Linda Millband is the national practice lead for medical negligence at Thompsons Solicitors.
She led the team responsible for fighting, and winning, a legal battle on behalf of 650 ex-patients of disgraced breast surgeon Ian Paterson. With the Independent Inquiry into Ian Paterson’s report due in a matter of days, Linda reflects on how it should be used as a catalyst for positive change in private hospitals.
Ian Paterson: the story so far
No one knows why Ian Paterson carried out hundreds of unnecessary operations on people who didn’t need them, because he has refused to say. What we can say with certainty is that he benefitted financially from doing so.
Ian Paterson has been in jail since 2017. He is now three years into a 20-year sentence for multiple counts of wounding with intent. But, for the 650 individuals who turned to Thompsons to represent them in the wake of one of the worst health scandals in recent times, justice will not be done until the root cause of what went so wrong, and how he was allowed to carry on for so long, is laid bare.
On 4 February 2020 our clients may start to get some answers when the Lord Bishop of Norwich publishes the findings of his independent Inquiry.
The spotlight must be on private healthcare
Ian Paterson didn’t abuse a system; rather he took every advantage available to him while working within it. The structure of the private hospitals where he worked allowed him to hide negligent, criminal actions for years – giving hundreds of people operations they didn’t need, handing down cancer diagnoses to people who did not have the disease, and removing breasts and other organs that did not need to be removed.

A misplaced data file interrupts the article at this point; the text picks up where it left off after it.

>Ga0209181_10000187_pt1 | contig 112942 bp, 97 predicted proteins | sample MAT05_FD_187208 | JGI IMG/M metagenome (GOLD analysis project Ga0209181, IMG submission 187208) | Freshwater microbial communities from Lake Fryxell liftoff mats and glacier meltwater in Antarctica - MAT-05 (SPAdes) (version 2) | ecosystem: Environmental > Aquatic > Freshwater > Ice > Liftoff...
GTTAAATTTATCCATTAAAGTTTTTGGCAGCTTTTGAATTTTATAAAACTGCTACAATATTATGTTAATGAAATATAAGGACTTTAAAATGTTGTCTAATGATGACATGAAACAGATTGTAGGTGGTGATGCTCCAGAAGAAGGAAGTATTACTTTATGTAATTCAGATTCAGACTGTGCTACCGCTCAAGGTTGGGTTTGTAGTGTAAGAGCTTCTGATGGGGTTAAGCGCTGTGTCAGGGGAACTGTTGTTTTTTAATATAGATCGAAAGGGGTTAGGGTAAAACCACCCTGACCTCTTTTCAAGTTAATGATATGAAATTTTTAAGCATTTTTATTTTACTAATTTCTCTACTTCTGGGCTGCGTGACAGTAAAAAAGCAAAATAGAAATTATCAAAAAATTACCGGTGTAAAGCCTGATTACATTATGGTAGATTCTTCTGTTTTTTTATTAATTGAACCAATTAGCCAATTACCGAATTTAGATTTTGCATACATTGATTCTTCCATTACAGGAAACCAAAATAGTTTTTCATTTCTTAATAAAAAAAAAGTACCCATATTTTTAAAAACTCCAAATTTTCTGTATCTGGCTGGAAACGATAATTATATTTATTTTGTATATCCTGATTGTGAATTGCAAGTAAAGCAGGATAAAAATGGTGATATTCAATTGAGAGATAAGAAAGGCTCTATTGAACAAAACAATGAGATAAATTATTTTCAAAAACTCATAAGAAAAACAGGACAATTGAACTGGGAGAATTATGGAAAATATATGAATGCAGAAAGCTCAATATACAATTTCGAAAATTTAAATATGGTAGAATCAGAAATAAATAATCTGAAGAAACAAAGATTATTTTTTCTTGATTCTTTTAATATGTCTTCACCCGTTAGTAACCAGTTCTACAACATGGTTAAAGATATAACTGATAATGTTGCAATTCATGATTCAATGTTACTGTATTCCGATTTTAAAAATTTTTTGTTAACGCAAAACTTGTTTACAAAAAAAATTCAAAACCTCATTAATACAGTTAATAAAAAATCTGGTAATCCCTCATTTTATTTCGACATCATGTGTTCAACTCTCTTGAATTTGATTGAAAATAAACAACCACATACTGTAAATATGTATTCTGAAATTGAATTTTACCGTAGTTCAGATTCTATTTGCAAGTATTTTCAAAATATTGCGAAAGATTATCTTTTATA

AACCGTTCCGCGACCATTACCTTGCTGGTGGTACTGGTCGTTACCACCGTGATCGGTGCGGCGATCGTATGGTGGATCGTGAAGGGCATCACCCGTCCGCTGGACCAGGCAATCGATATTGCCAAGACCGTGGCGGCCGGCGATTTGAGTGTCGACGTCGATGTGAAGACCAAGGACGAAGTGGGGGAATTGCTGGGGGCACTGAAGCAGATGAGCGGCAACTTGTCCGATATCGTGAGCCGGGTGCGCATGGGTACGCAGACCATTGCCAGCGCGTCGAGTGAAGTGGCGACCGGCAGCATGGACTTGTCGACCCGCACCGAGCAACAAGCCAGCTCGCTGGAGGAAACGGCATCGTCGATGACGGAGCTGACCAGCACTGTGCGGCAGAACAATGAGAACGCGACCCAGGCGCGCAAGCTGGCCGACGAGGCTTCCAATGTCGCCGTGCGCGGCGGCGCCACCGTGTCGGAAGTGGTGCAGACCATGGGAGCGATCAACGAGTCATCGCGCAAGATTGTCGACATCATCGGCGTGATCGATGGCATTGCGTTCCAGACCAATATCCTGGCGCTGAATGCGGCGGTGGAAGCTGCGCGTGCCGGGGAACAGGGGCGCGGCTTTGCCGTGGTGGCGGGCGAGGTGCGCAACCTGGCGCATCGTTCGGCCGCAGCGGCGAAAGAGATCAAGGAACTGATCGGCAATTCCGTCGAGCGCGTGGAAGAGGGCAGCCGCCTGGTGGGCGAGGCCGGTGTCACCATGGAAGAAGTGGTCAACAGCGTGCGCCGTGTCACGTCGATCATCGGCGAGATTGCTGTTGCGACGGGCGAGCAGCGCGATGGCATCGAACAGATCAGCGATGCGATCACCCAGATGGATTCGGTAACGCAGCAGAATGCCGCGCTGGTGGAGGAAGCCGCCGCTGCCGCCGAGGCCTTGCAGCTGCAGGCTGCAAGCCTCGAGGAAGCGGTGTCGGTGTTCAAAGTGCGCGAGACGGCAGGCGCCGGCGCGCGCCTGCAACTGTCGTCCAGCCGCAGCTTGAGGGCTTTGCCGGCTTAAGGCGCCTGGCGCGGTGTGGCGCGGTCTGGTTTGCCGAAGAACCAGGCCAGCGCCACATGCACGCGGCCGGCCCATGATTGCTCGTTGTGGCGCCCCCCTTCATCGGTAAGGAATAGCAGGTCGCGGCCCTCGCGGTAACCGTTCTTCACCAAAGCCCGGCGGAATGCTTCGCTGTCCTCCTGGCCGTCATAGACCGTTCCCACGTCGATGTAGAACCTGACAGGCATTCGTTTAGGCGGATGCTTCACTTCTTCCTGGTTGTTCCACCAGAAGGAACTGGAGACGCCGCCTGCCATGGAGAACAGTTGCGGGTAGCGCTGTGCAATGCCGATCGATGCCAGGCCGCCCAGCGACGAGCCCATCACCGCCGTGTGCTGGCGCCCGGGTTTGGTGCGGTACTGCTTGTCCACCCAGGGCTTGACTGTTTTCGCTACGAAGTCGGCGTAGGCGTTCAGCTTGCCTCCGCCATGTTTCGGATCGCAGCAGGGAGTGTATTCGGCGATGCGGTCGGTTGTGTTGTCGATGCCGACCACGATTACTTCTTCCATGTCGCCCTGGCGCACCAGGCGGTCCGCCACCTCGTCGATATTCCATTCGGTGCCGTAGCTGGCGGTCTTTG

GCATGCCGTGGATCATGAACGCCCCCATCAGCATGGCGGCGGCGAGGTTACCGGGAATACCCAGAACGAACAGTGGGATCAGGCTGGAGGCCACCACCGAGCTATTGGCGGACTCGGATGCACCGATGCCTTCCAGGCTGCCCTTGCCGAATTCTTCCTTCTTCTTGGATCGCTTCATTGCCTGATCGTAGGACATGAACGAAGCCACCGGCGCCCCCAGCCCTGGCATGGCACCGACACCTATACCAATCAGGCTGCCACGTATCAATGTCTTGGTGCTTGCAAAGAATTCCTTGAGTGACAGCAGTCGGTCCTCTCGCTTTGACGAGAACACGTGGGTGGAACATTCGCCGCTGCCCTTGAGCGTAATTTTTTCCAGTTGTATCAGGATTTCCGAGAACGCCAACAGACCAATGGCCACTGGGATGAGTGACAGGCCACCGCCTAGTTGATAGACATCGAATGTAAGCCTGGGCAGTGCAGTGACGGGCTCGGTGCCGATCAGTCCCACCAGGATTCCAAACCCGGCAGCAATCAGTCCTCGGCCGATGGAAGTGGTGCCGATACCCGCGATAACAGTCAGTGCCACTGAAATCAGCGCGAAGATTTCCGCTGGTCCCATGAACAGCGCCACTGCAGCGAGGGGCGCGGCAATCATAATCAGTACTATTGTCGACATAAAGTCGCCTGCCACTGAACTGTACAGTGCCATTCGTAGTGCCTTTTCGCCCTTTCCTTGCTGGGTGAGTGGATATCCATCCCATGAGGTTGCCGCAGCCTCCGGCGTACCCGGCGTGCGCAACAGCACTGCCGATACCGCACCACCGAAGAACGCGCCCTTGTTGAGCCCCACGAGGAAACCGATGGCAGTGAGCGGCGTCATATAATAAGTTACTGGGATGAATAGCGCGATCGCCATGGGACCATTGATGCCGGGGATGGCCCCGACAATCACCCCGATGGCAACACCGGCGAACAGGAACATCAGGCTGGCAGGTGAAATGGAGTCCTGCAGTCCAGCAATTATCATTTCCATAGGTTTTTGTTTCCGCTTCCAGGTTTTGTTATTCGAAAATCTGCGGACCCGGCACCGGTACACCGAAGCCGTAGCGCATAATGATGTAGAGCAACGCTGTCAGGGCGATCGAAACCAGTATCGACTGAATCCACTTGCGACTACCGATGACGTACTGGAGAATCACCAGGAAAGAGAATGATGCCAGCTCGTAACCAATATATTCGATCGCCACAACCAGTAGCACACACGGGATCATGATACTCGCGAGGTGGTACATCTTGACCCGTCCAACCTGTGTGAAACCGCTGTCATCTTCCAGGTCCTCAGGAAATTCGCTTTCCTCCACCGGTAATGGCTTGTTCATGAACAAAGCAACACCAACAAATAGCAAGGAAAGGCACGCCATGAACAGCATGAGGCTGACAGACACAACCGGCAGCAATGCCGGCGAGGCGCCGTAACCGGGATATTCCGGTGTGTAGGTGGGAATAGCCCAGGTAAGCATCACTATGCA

Abuse on this scale, and of this magnitude, lays bare one of many fundamental flaws in the UK’s private healthcare system. Private hospitals and the surgeons they contract with (note, ‘contract’ not ‘employ’) get to ‘play God’ - making decisions about what, and how many, surgical procedures a patient may need whilst ‘marking their own homework’ in a way that is unthinkable in the NHS. Private hospital Medical Advisory Committees - who are meant to provide oversight - are made up of consultants who practice at those hospitals. And they are able to line their pockets in the process.
Putting profits before patients
With money getting in the way of care, we are seeing more and more patient recalls after unnecessary surgery at private hospitals.
While he is probably one of the most notorious examples, Ian Paterson is not a ‘lone wolf’. He is just one example of why the private healthcare sector is in need of urgent reform to make sure patient safety is no longer compromised by the pursuit of profit.
What went wrong at Spire Healthcare?
Paterson was able to take advantage of a series of ‘grey areas’ in order to slip between the cracks while working at Spire Healthcare. Without robust multi-disciplinary team (MDT) structures – like those used by the NHS to ensure no one clinician has total power of a patient’s treatment plan – Paterson was able to make stand-alone decisions about surgeries patients did, or didn’t need, and then charge them for the privilege.